What is meant by paradigm shift?

Published: July 23, 2018 3:10 AM

A paradigm is a pattern, an example, or a model of something. It also means a perspective, a standard. A paradigm is a way of looking at something.

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A paradigm is a pattern, an example, or a model of something. It also means a perspective, a standard. A paradigm is a way of looking at something. The word ‘paradigm’ pops up many times in academics, science, and philosophy and the business world. The information that the Earth is round is a paradigm. Likewise, Nicolaus Copernicus researched that the Earth revolved around the sun. Although he was not the first scientist to propose it, his bold return to the theory (first proposed by Aristarchus of Samos in the third-century BC) had significant and far-reaching effects in the evolution of scientific thought. Galileo Galilei described the law of the pendulum. It gave birth to clocks. In modern times, physicist and cosmologist Stephen Hawking discovered black holes and the cosmos. Newton is credited with the laws of motion. Each invention has brought about a paradigm shift—in our living and thinking.

A paradigm shift, which is also called radical theory change, is a concept identified by American physicist and philosopher Thomas Kuhn (1922-96); it is a fundamental change in the basic concepts and experimental practices of a scientific discipline. Kuhn described scientific work done within a prevailing framework as paradigm. His 1962 book ‘The Structure of Scientific Revolutions’ talked about the term ‘paradigm shift’, which has since become an English-language idiom. People tend to use the word paradigm shift loosely sometimes.

Kuhn made several notable claims in his book concerning the progress of scientific knowledge which scientific field undergoes periodically. It does not solely progress in a linear and continuous way, and that these paradigm shifts open up new approaches to understanding what scientists would never have considered valid before, and that the notion of scientific truth, at any given moment, cannot be established solely by objective criteria. Competing paradigms are frequently incommensurable (not able to judge by the same standards), i.e. they cannot be compared with reality. Thus, our comprehension of science can never rely wholly upon ‘objectivity’ alone. Science must account for subjective perspectives as well, since all objective conclusions are ultimately founded upon subjective conditioning. If there are few scientists working on a theme, each one will be having a different viewpoint on it. This means a single notion can have different meanings when seen from different perspectives. The perspective each person adopts influences what is considered central or obvious. Some perspectives can appear as obscure.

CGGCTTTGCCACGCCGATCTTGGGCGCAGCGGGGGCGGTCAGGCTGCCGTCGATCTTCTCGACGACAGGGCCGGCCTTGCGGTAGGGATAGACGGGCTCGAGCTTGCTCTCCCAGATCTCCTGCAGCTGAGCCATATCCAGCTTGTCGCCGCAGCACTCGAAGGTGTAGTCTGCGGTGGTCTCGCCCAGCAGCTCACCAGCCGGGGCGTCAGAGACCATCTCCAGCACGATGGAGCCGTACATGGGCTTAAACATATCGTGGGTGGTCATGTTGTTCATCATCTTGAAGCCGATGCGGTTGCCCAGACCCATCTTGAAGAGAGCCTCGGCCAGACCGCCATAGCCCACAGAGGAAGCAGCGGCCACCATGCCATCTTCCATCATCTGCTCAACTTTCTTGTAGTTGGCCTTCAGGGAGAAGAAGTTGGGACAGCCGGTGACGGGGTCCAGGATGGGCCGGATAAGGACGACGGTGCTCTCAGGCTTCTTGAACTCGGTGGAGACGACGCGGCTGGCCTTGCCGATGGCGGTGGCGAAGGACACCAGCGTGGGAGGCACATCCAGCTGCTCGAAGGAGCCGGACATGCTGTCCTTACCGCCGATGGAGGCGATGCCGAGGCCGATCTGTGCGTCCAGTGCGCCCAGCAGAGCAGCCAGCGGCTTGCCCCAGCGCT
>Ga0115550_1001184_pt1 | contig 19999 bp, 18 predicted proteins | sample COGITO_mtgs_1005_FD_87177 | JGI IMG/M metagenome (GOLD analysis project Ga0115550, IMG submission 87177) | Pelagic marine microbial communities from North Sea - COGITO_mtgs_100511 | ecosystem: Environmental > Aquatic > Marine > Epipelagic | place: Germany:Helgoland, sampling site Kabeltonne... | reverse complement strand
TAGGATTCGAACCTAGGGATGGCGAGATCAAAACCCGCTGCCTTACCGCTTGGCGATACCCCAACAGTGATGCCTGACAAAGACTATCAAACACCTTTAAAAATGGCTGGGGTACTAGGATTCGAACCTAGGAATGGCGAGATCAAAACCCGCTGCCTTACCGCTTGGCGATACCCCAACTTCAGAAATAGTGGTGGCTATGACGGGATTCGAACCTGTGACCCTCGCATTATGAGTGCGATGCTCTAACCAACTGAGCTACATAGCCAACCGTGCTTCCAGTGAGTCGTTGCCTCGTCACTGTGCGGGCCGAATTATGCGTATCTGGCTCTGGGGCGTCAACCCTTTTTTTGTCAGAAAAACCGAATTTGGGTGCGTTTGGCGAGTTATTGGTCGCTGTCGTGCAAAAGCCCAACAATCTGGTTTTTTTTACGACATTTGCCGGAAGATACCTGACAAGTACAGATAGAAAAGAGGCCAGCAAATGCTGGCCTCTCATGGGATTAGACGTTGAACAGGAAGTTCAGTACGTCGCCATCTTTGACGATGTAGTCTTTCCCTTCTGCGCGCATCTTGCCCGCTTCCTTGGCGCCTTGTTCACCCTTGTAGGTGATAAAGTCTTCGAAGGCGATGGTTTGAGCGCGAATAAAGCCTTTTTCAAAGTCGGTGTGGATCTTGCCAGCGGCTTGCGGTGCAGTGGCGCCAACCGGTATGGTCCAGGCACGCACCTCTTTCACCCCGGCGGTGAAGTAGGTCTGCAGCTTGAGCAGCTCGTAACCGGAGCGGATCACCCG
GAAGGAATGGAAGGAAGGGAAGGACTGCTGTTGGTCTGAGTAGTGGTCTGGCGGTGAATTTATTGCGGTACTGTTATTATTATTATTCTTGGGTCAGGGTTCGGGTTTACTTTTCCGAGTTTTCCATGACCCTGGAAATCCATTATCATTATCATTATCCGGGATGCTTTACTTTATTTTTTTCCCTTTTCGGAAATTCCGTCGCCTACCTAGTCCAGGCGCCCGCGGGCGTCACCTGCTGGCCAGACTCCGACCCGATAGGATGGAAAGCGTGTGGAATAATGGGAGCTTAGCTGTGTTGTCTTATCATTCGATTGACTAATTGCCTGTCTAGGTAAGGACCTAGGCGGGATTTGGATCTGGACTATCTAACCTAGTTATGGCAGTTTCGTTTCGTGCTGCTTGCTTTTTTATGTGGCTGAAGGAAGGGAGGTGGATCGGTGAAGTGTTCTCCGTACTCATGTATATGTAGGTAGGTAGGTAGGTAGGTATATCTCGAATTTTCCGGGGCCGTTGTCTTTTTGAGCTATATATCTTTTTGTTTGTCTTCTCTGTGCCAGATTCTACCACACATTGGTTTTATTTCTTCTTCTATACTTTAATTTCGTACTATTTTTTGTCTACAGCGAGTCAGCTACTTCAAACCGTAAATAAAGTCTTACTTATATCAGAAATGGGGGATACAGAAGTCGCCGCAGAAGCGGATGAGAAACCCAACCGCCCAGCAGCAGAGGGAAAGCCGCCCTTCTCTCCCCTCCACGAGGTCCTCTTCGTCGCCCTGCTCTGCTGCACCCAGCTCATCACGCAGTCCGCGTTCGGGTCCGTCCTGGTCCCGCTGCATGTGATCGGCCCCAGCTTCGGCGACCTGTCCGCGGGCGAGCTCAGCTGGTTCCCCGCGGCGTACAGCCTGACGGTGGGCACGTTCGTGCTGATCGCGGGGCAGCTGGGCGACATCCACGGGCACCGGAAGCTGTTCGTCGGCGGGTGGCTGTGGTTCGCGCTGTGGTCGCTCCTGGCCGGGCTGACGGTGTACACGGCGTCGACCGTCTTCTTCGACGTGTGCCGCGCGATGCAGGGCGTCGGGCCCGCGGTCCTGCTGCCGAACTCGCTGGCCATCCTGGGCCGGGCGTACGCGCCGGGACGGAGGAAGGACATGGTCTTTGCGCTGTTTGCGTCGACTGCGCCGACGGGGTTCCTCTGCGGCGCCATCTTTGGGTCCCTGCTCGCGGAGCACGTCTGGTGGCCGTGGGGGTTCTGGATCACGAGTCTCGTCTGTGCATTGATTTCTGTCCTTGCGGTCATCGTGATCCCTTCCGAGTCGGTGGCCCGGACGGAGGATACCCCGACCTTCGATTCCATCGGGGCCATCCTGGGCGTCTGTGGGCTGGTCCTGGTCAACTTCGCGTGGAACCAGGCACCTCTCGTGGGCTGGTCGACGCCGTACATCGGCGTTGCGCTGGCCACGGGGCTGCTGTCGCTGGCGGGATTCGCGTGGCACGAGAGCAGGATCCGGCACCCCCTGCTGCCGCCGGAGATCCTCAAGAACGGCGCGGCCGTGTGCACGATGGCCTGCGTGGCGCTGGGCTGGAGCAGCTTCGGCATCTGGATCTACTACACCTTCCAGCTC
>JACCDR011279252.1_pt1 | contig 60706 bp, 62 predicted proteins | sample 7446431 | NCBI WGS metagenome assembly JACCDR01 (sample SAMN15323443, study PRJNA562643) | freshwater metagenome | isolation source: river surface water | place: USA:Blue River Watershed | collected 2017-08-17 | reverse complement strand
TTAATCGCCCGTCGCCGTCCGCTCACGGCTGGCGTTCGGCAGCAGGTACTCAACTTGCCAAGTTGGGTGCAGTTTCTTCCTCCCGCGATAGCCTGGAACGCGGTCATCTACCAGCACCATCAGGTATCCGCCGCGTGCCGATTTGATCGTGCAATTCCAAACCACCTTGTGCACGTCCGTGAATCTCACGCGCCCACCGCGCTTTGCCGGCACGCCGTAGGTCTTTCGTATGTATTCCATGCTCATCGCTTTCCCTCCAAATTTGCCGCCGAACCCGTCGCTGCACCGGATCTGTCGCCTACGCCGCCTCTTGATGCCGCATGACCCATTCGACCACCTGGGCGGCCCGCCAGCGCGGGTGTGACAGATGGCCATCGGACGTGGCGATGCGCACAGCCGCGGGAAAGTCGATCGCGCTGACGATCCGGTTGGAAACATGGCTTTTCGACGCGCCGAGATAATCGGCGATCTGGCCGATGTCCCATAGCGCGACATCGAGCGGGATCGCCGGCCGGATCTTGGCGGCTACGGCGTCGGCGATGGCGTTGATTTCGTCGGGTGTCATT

Since the 1960s, the notion of a paradigm shift has also been used in numerous non-scientific contexts to describe a profound change in a fundamental model or perception of events, even though Kuhn himself restricted the use of the term to the physical sciences.